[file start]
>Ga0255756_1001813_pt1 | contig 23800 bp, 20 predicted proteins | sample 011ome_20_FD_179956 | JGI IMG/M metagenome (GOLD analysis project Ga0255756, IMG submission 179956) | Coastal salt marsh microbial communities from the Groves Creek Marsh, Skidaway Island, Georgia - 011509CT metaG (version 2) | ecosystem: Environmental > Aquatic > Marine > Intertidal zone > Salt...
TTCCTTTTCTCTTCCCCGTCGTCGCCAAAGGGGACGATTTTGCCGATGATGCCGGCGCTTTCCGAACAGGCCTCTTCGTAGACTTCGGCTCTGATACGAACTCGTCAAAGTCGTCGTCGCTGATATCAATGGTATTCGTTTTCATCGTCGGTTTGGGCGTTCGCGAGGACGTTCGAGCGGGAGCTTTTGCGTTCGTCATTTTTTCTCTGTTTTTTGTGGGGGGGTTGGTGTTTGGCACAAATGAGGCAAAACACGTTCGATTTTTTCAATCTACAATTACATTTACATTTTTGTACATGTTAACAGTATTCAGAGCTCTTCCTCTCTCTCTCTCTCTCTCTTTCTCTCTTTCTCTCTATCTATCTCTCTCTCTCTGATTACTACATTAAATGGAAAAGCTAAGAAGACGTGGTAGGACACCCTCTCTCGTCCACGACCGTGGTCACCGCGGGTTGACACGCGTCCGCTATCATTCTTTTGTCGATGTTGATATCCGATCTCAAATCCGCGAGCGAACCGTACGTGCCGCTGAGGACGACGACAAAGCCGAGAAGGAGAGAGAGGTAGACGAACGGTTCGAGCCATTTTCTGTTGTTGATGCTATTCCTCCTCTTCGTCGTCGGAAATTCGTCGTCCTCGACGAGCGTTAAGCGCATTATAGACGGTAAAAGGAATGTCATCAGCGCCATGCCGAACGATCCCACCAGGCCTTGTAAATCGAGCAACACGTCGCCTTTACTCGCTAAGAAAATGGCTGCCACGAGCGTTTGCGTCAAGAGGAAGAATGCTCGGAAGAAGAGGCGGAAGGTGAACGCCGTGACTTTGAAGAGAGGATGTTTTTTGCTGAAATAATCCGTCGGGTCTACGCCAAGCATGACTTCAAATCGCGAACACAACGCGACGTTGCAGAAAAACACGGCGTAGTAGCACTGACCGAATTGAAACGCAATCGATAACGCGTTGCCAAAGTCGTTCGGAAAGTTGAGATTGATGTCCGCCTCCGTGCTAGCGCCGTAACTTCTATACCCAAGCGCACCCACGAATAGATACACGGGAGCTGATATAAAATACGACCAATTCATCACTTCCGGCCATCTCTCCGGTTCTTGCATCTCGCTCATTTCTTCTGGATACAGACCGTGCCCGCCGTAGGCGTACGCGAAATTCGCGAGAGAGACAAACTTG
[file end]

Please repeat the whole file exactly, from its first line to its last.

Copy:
>Ga0255756_1001813_pt1 | contig 23800 bp, 20 predicted proteins | sample 011ome_20_FD_179956 | JGI IMG/M metagenome (GOLD analysis project Ga0255756, IMG submission 179956) | Coastal salt marsh microbial communities from the Groves Creek Marsh, Skidaway Island, Georgia - 011509CT metaG (version 2) | ecosystem: Environmental > Aquatic > Marine > Intertidal zone > Salt...
TTCCTTTTCTCTTCCCCGTCGTCGCCAAAGGGGACGATTTTGCCGATGATGCCGGCGCTTTCCGAACAGGCCTCTTCGTAGACTTCGGCTCTGATACGAACTCGTCAAAGTCGTCGTCGCTGATATCAATGGTATTCGTTTTCATCGTCGGTTTGGGCGTTCGCGAGGACGTTCGAGCGGGAGCTTTTGCGTTCGTCATTTTTTCTCTGTTTTTTGTGGGGGGGTTGGTGTTTGGCACAAATGAGGCAAAACACGTTCGATTTTTTCAATCTACAATTACATTTACATTTTTGTACATGTTAACAGTATTCAGAGCTCTTCCTCTCTCTCTCTCTCTCTCTTTCTCTCTTTCTCTCTATCTATCTCTCTCTCTCTGATTACTACATTAAATGGAAAAGCTAAGAAGACGTGGTAGGACACCCTCTCTCGTCCACGACCGTGGTCACCGCGGGTTGACACGCGTCCGCTATCATTCTTTTGTCGATGTTGATATCCGATCTCAAATCCGCGAGCGAACCGTACGTGCCGCTGAGGACGACGACAAAGCCGAGAAGGAGAGAGAGGTAGACGAACGGTTCGAGCCATTTTCTGTTGTTGATGCTATTCCTCCTCTTCGTCGTCGGAAATTCGTCGTCCTCGACGAGCGTTAAGCGCATTATAGACGGTAAAAGGAATGTCATCAGCGCCATGCCGAACGATCCCACCAGGCCTTGTAAATCGAGCAACACGTCGCCTTTACTCGCTAAGAAAATGGCTGCCACGAGCGTTTGCGTCAAGAGGAAGAATGCTCGGAAGAAGAGGCGGAAGGTGAACGCCGTGACTTTGAAGAGAGGATGTTTTTTGCTGAAATAATCCGTCGGGTCTACGCCAAGCATGACTTCAAATCGCGAACACAACGCGACGTTGCAGAAAAACACGGCGTAGTAGCACTGACCGAATTGAAACGCAATCGATAACGCGTTGCCAAAGTCGTTCGGAAAGTTGAGATTGATGTCCGCCTCCGTGCTAGCGCCGTAACTTCTATACCCAAGCGCACCCACGAATAGATACACGGGAGCTGATATAAAATACGACCAATTCATCACTTCCGGCCATCTCTCCGGTTCTTGCATCTCGCTCATTTCTTCTGGATACAGACCGTGCCCGCCGTAGGCGTACGCGAAATTCGCGAGAGAGACAAACTTG